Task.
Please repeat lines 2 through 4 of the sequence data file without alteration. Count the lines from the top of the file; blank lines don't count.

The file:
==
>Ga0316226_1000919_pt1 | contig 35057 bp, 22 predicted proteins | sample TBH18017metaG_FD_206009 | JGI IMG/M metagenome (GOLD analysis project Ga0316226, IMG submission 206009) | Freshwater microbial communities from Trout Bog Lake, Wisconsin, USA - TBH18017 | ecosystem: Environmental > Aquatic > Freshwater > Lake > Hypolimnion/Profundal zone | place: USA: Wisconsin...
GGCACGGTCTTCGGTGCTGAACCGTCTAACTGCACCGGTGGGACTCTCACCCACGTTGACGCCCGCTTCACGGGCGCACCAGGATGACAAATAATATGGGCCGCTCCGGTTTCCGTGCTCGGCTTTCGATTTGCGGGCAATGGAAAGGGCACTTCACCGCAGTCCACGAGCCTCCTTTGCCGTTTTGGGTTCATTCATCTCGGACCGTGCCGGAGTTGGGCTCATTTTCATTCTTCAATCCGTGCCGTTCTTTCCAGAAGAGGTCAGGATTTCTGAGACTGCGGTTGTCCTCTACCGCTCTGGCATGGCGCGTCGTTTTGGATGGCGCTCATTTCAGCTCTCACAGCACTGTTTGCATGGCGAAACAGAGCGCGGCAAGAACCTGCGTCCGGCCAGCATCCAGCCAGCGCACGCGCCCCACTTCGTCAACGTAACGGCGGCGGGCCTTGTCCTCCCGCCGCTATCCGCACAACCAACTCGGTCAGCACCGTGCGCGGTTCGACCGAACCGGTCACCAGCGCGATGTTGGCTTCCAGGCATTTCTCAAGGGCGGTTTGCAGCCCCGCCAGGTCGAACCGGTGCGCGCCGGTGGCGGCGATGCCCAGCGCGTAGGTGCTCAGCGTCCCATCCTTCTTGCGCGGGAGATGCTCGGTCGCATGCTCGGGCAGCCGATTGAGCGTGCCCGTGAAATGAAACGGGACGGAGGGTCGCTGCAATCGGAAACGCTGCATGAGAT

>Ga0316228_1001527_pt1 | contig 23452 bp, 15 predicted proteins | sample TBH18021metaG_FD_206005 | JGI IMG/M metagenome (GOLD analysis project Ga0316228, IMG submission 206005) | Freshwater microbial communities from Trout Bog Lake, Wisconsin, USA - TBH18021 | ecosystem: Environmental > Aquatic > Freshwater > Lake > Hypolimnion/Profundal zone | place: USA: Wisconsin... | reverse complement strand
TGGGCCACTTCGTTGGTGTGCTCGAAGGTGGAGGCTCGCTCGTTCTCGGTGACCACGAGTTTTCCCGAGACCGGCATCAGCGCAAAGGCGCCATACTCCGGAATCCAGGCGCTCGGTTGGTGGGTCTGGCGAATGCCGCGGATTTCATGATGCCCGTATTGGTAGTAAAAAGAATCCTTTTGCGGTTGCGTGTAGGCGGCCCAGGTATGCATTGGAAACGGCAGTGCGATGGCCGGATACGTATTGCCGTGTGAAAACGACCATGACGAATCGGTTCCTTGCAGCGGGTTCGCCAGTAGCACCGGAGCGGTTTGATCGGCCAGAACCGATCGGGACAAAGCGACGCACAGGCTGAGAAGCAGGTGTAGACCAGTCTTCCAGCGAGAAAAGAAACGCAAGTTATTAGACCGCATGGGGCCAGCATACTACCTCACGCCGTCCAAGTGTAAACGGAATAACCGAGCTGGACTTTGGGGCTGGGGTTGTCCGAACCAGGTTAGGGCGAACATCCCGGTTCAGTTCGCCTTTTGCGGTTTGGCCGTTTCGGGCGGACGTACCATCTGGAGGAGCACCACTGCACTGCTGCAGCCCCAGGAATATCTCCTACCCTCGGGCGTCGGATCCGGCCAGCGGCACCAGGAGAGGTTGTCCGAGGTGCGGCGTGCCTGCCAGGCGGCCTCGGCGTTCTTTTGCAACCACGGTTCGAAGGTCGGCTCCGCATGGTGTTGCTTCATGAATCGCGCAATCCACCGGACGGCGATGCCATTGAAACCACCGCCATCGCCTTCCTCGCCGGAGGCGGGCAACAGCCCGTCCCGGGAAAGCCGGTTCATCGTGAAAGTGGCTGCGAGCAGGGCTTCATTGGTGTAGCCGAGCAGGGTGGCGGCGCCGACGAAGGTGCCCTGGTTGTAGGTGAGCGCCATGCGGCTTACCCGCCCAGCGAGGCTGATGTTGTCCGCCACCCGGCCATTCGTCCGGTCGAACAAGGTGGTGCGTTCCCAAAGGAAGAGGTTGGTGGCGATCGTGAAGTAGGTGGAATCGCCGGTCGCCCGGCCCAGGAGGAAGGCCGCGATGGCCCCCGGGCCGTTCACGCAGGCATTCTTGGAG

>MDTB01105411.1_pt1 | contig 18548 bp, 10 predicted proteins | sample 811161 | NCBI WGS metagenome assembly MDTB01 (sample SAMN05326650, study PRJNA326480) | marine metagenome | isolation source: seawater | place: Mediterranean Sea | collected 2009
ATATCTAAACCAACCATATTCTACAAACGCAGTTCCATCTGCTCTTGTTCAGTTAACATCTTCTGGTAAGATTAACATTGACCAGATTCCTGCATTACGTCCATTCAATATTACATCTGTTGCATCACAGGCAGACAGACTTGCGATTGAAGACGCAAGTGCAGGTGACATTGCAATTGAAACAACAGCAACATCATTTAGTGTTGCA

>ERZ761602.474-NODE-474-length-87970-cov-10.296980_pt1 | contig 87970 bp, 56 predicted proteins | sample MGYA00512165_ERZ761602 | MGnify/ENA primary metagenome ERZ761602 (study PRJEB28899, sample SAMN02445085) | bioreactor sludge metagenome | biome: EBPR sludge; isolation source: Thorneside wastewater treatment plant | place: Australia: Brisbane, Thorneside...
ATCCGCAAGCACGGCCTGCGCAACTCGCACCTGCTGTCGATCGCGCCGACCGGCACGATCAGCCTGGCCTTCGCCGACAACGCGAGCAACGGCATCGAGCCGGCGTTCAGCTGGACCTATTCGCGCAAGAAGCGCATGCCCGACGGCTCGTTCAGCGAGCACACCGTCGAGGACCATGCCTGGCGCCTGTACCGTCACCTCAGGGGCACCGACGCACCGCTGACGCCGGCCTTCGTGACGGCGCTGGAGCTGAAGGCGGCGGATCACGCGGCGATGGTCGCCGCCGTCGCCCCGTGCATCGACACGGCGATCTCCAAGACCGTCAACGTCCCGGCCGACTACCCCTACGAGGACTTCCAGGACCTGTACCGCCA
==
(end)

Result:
GGCACGGTCTTCGGTGCTGAACCGTCTAACTGCACCGGTGGGACTCTCACCCACGTTGACGCCCGCTTCACGGGCGCACCAGGATGACAAATAATATGGGCCGCTCCGGTTTCCGTGCTCGGCTTTCGATTTGCGGGCAATGGAAAGGGCACTTCACCGCAGTCCACGAGCCTCCTTTGCCGTTTTGGGTTCATTCATCTCGGACCGTGCCGGAGTTGGGCTCATTTTCATTCTTCAATCCGTGCCGTTCTTTCCAGAAGAGGTCAGGATTTCTGAGACTGCGGTTGTCCTCTACCGCTCTGGCATGGCGCGTCGTTTTGGATGGCGCTCATTTCAGCTCTCACAGCACTGTTTGCATGGCGAAACAGAGCGCGGCAAGAACCTGCGTCCGGCCAGCATCCAGCCAGCGCACGCGCCCCACTTCGTCAACGTAACGGCGGCGGGCCTTGTCCTCCCGCCGCTATCCGCACAACCAACTCGGTCAGCACCGTGCGCGGTTCGACCGAACCGGTCACCAGCGCGATGTTGGCTTCCAGGCATTTCTCAAGGGCGGTTTGCAGCCCCGCCAGGTCGAACCGGTGCGCGCCGGTGGCGGCGATGCCCAGCGCGTAGGTGCTCAGCGTCCCATCCTTCTTGCGCGGGAGATGCTCGGTCGCATGCTCGGGCAGCCGATTGAGCGTGCCCGTGAAATGAAACGGGACGGAGGGTCGCTGCAATCGGAAACGCTGCATGAGAT

>Ga0316228_1001527_pt1 | contig 23452 bp, 15 predicted proteins | sample TBH18021metaG_FD_206005 | JGI IMG/M metagenome (GOLD analysis project Ga0316228, IMG submission 206005) | Freshwater microbial communities from Trout Bog Lake, Wisconsin, USA - TBH18021 | ecosystem: Environmental > Aquatic > Freshwater > Lake > Hypolimnion/Profundal zone | place: USA: Wisconsin... | reverse complement strand
TGGGCCACTTCGTTGGTGTGCTCGAAGGTGGAGGCTCGCTCGTTCTCGGTGACCACGAGTTTTCCCGAGACCGGCATCAGCGCAAAGGCGCCATACTCCGGAATCCAGGCGCTCGGTTGGTGGGTCTGGCGAATGCCGCGGATTTCATGATGCCCGTATTGGTAGTAAAAAGAATCCTTTTGCGGTTGCGTGTAGGCGGCCCAGGTATGCATTGGAAACGGCAGTGCGATGGCCGGATACGTATTGCCGTGTGAAAACGACCATGACGAATCGGTTCCTTGCAGCGGGTTCGCCAGTAGCACCGGAGCGGTTTGATCGGCCAGAACCGATCGGGACAAAGCGACGCACAGGCTGAGAAGCAGGTGTAGACCAGTCTTCCAGCGAGAAAAGAAACGCAAGTTATTAGACCGCATGGGGCCAGCATACTACCTCACGCCGTCCAAGTGTAAACGGAATAACCGAGCTGGACTTTGGGGCTGGGGTTGTCCGAACCAGGTTAGGGCGAACATCCCGGTTCAGTTCGCCTTTTGCGGTTTGGCCGTTTCGGGCGGACGTACCATCTGGAGGAGCACCACTGCACTGCTGCAGCCCCAGGAATATCTCCTACCCTCGGGCGTCGGATCCGGCCAGCGGCACCAGGAGAGGTTGTCCGAGGTGCGGCGTGCCTGCCAGGCGGCCTCGGCGTTCTTTTGCAACCACGGTTCGAAGGTCGGCTCCGCATGGTGTTGCTTCATGAATCGCGCAATCCACCGGACGGCGATGCCATTGAAACCACCGCCATCGCCTTCCTCGCCGGAGGCGGGCAACAGCCCGTCCCGGGAAAGCCGGTTCATCGTGAAAGTGGCTGCGAGCAGGGCTTCATTGGTGTAGCCGAGCAGGGTGGCGGCGCCGACGAAGGTGCCCTGGTTGTAGGTGAGCGCCATGCGGCTTACCCGCCCAGCGAGGCTGATGTTGTCCGCCACCCGGCCATTCGTCCGGTCGAACAAGGTGGTGCGTTCCCAAAGGAAGAGGTTGGTGGCGATCGTGAAGTAGGTGGAATCGCCGGTCGCCCGGCCCAGGAGGAAGGCCGCGATGGCCCCCGGGCCGTTCACGCAGGCATTCTTGGAG